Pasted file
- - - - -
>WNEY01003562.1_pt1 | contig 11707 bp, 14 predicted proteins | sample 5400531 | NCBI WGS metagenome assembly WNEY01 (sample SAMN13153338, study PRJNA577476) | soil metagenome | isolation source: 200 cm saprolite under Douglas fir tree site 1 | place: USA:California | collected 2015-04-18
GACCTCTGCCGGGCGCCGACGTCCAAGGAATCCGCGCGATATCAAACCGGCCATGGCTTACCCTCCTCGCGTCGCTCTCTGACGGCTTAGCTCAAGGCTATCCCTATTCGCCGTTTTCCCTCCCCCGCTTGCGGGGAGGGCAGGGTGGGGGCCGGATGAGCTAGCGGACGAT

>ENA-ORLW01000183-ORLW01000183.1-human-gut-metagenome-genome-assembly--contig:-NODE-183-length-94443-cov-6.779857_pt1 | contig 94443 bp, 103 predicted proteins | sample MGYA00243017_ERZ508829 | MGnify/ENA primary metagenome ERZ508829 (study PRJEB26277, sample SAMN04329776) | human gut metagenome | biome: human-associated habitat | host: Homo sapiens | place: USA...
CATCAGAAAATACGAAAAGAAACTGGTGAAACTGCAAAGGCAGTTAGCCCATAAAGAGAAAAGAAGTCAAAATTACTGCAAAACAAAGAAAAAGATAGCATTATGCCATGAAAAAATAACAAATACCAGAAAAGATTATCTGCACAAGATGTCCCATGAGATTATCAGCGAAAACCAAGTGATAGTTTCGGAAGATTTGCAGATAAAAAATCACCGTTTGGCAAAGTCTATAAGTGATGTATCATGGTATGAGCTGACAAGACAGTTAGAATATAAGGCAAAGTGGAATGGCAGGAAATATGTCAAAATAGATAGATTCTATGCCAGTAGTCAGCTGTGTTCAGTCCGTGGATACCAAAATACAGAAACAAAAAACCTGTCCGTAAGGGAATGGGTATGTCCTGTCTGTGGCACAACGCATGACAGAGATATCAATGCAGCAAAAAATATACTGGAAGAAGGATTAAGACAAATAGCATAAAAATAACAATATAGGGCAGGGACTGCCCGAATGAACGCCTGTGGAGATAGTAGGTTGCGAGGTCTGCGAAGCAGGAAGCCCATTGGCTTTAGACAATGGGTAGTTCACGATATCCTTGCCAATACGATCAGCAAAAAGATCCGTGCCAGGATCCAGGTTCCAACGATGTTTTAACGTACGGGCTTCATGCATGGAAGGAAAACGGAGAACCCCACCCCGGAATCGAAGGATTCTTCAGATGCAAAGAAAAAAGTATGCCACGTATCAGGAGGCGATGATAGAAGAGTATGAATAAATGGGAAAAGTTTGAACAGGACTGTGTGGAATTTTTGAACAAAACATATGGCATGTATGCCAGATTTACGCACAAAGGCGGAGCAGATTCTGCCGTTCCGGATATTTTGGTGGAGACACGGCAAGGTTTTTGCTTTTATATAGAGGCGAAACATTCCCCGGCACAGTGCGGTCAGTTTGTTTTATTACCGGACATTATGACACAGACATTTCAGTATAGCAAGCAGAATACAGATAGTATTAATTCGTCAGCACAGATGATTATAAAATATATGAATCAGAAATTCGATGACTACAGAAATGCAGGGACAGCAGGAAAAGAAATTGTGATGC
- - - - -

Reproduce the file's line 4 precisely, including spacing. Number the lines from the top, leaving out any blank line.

CATCAGAAAATACGAAAAGAAACTGGTGAAACTGCAAAGGCAGTTAGCCCATAAAGAGAAAAGAAGTCAAAATTACTGCAAAACAAAGAAAAAGATAGCATTATGCCATGAAAAAATAACAAATACCAGAAAAGATTATCTGCACAAGATGTCCCATGAGATTATCAGCGAAAACCAAGTGATAGTTTCGGAAGATTTGCAGATAAAAAATCACCGTTTGGCAAAGTCTATAAGTGATGTATCATGGTATGAGCTGACAAGACAGTTAGAATATAAGGCAAAGTGGAATGGCAGGAAATATGTCAAAATAGATAGATTCTATGCCAGTAGTCAGCTGTGTTCAGTCCGTGGATACCAAAATACAGAAACAAAAAACCTGTCCGTAAGGGAATGGGTATGTCCTGTCTGTGGCACAACGCATGACAGAGATATCAATGCAGCAAAAAATATACTGGAAGAAGGATTAAGACAAATAGCATAAAAATAACAATATAGGGCAGGGACTGCCCGAATGAACGCCTGTGGAGATAGTAGGTTGCGAGGTCTGCGAAGCAGGAAGCCCATTGGCTTTAGACAATGGGTAGTTCACGATATCCTTGCCAATACGATCAGCAAAAAGATCCGTGCCAGGATCCAGGTTCCAACGATGTTTTAACGTACGGGCTTCATGCATGGAAGGAAAACGGAGAACCCCACCCCGGAATCGAAGGATTCTTCAGATGCAAAGAAAAAAGTATGCCACGTATCAGGAGGCGATGATAGAAGAGTATGAATAAATGGGAAAAGTTTGAACAGGACTGTGTGGAATTTTTGAACAAAACATATGGCATGTATGCCAGATTTACGCACAAAGGCGGAGCAGATTCTGCCGTTCCGGATATTTTGGTGGAGACACGGCAAGGTTTTTGCTTTTATATAGAGGCGAAACATTCCCCGGCACAGTGCGGTCAGTTTGTTTTATTACCGGACATTATGACACAGACATTTCAGTATAGCAAGCAGAATACAGATAGTATTAATTCGTCAGCACAGATGATTATAAAATATATGAATCAGAAATTCGATGACTACAGAAATGCAGGGACAGCAGGAAAAGAAATTGTGATGC